Inclusive communication relates back to customer service, Freeman said, so businesses should also consider how they interact with audiences over social media. How does your business respond to comments on Facebook or mentions on Twitter?

Additionally, the Forbes article recommended some calls to action for inclusive communication strategies. For instance, employees should acknowledge their unconscious biases, refrain from speaking so they can genuinely listen and remove preconceived notions. By understanding cultural biases and altering their language, employees can better understand and communicate with those from different backgrounds, especially for the benefit of the company and its services.

"Stripping away ... the 'us'-versus-'them' mentality allows your team to really build an empathetic understanding of diverse identities," Freeman wrote on her website.

If you can improve your communication, your business has the potential to increase and expand audiences while maintaining customer satisfaction from existing clients. These techniques can also improve employee happiness, boost office morale and improve the quality of staff relationships, Freeman noted.

"True progress happens by changing the way you talk about things," she said. "You cannot be an inclusive organization when you use exclusionary language." 

The first step in promoting diversity and inclusion is to be aware of your social biases. Learn how unconscious biases affect others, and find out what is creating those biases in the workplace. Encourage employees to analyze and think about their own behaviors and assumptions.

Employees need guidance, training and tools to move past biases. A common response is for people to be defensive and say they are not biased. They automatically begin to think they are being told they are bad people. Proper training can help to remove those negative feelings. 

 Create employee resource groups to develop potential talent in your company. Leaders can learn from these groups, too. Allow all employees to participate, and make the groups welcoming and open to all. You can also provide incentives to those who participate in these groups.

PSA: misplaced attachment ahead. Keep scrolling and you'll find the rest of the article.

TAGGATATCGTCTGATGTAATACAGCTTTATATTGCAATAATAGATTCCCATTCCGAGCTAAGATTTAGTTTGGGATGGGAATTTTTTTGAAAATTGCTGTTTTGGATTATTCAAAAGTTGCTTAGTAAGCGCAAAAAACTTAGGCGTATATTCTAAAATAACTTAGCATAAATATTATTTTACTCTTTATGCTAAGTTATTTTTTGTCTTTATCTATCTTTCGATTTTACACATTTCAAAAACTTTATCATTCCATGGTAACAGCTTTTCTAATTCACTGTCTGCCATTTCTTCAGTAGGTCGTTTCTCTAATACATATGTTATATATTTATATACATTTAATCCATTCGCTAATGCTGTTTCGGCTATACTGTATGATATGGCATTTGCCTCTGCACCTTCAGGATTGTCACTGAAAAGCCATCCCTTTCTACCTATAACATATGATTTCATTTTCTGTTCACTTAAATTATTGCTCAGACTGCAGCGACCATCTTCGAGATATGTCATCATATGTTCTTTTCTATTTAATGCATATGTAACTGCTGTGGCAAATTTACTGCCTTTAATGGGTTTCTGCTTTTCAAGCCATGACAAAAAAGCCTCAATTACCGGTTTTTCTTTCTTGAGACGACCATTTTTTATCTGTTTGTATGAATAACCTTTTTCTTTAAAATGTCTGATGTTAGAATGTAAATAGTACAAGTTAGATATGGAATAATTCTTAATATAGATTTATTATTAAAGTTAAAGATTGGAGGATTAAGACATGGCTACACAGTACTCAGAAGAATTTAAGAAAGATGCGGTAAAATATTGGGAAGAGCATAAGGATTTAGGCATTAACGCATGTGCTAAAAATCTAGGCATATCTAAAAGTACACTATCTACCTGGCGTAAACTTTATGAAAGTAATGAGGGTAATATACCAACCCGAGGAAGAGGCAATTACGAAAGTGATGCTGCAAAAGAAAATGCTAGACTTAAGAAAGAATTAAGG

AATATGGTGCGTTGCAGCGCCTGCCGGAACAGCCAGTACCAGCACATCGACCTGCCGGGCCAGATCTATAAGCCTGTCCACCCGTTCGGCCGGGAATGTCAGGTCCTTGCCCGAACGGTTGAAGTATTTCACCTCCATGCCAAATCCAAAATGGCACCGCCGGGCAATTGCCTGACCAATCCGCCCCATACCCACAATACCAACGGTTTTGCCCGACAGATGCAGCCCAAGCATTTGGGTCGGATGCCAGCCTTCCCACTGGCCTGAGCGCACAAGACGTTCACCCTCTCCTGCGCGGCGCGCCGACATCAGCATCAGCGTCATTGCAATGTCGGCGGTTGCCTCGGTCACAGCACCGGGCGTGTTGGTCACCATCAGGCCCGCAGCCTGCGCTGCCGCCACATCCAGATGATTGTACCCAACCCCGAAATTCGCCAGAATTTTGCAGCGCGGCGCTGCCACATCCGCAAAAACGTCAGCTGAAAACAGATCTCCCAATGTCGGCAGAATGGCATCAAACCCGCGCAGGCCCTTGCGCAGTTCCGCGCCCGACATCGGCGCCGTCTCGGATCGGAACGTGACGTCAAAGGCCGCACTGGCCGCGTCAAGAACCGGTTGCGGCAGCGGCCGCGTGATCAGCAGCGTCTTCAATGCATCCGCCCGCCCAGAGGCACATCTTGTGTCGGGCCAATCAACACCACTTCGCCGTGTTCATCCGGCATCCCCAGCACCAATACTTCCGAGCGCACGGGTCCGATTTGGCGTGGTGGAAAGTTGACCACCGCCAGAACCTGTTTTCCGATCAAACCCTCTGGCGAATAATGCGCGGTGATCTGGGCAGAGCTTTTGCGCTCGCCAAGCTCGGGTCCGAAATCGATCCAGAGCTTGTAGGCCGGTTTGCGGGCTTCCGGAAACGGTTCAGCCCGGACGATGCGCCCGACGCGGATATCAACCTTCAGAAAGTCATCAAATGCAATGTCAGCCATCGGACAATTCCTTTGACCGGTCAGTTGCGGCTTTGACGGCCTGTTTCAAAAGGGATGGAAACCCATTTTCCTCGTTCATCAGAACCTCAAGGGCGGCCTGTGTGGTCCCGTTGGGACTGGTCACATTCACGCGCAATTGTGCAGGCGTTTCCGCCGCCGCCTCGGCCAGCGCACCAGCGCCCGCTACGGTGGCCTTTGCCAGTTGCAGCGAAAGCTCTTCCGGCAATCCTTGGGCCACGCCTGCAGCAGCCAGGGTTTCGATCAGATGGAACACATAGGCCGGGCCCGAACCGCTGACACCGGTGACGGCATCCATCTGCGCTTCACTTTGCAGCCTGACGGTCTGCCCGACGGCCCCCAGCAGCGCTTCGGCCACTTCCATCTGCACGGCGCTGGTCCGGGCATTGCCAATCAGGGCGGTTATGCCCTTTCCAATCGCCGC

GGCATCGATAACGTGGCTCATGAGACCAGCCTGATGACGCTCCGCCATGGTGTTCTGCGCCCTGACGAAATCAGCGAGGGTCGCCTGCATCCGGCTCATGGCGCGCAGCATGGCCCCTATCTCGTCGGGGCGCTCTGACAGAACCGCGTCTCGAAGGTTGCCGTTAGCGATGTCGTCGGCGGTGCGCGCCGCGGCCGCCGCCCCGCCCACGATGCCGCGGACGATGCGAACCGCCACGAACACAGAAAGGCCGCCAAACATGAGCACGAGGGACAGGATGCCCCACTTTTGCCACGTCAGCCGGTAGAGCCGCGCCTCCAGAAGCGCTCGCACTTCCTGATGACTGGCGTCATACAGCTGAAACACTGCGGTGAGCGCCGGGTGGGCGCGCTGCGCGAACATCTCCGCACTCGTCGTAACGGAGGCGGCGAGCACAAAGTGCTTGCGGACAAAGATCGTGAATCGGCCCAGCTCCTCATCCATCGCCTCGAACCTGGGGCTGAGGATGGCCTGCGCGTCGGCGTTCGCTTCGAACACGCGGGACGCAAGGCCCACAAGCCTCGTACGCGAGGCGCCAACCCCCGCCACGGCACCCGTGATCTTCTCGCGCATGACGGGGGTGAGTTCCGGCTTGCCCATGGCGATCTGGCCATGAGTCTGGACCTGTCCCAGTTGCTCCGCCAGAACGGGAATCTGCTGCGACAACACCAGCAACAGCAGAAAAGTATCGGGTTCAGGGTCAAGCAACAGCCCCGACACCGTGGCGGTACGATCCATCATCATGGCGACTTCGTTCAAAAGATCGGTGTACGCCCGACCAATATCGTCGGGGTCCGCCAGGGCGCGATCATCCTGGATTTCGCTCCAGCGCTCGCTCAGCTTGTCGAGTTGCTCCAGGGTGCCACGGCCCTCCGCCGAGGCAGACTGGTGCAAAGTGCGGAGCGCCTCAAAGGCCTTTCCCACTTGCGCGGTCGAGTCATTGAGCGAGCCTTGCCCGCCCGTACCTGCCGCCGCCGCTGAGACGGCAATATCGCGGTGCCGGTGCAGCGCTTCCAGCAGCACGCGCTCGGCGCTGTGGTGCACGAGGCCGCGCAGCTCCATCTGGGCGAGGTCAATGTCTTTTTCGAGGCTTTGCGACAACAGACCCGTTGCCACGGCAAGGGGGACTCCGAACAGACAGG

Diversify your team by hiring people of different backgrounds. This not only brings different perspectives to the organization but also encourages employees to get to know people from different backgrounds. 

The best way to introduce inclusion and diversity in your company is to get buy-in at all levels. Employees do not like it when they feel they are being told to do something. Instead, get your employees committed to the idea of being diverse. Change all of your language in the company to include gender-neutral pronouns, such as they and them, if you haven't already. Clearly state your commitment to diversity in all documentation and mission statements about your company. 

It is the role of the employer to promote diversity throughout the entire organization. Employers are responsible for providing their employees with a safe working environment that is free of discrimination and harassment.  

 

Business News Daily Editor

Business News Daily was founded in 2010 as a resource for small business owners at all stages of their entrepreneurial journey. Our site is focused exclusively on giving small business advice, tutorials and insider insights. Business News Daily is owned by Business.com.